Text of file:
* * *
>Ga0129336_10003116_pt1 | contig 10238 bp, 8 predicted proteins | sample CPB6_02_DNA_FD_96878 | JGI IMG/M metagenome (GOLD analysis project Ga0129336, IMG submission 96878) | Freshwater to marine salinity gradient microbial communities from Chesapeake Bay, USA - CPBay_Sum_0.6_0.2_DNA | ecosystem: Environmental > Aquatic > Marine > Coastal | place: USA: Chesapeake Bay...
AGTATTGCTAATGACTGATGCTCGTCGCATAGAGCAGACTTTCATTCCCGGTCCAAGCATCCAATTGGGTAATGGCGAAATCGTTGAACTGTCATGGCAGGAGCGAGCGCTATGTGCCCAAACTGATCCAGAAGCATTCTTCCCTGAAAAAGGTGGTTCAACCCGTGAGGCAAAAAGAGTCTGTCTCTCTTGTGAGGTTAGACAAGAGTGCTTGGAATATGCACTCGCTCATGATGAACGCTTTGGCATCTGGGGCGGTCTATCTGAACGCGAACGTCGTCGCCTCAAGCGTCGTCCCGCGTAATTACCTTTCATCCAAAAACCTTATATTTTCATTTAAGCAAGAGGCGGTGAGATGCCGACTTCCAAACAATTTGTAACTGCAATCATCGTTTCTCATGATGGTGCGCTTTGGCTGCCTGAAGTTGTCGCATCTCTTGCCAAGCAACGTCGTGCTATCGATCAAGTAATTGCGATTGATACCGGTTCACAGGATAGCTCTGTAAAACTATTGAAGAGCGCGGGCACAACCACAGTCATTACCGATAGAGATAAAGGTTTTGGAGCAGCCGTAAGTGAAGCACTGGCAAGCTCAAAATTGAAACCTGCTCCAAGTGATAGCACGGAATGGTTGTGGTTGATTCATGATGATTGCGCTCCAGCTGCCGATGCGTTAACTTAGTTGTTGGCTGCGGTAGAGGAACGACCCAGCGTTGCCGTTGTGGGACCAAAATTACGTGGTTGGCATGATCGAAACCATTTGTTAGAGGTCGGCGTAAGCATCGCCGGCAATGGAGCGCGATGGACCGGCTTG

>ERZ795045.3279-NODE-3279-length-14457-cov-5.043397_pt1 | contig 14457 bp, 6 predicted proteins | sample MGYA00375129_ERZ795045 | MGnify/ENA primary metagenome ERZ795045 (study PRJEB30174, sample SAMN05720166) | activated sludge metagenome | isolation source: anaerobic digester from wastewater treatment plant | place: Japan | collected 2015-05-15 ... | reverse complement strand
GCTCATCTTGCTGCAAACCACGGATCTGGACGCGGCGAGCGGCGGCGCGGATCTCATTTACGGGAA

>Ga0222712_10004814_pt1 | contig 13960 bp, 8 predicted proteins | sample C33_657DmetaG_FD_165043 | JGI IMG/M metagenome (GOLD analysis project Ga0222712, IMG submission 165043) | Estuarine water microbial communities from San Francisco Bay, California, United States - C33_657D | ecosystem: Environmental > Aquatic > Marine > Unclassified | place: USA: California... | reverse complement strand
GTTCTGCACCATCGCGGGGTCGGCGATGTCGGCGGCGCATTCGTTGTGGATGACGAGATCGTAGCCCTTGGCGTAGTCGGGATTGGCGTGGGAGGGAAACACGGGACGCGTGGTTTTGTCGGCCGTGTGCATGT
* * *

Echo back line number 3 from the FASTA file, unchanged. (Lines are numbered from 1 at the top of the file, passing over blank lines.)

>ERZ795045.3279-NODE-3279-length-14457-cov-5.043397_pt1 | contig 14457 bp, 6 predicted proteins | sample MGYA00375129_ERZ795045 | MGnify/ENA primary metagenome ERZ795045 (study PRJEB30174, sample SAMN05720166) | activated sludge metagenome | isolation source: anaerobic digester from wastewater treatment plant | place: Japan | collected 2015-05-15 ... | reverse complement strand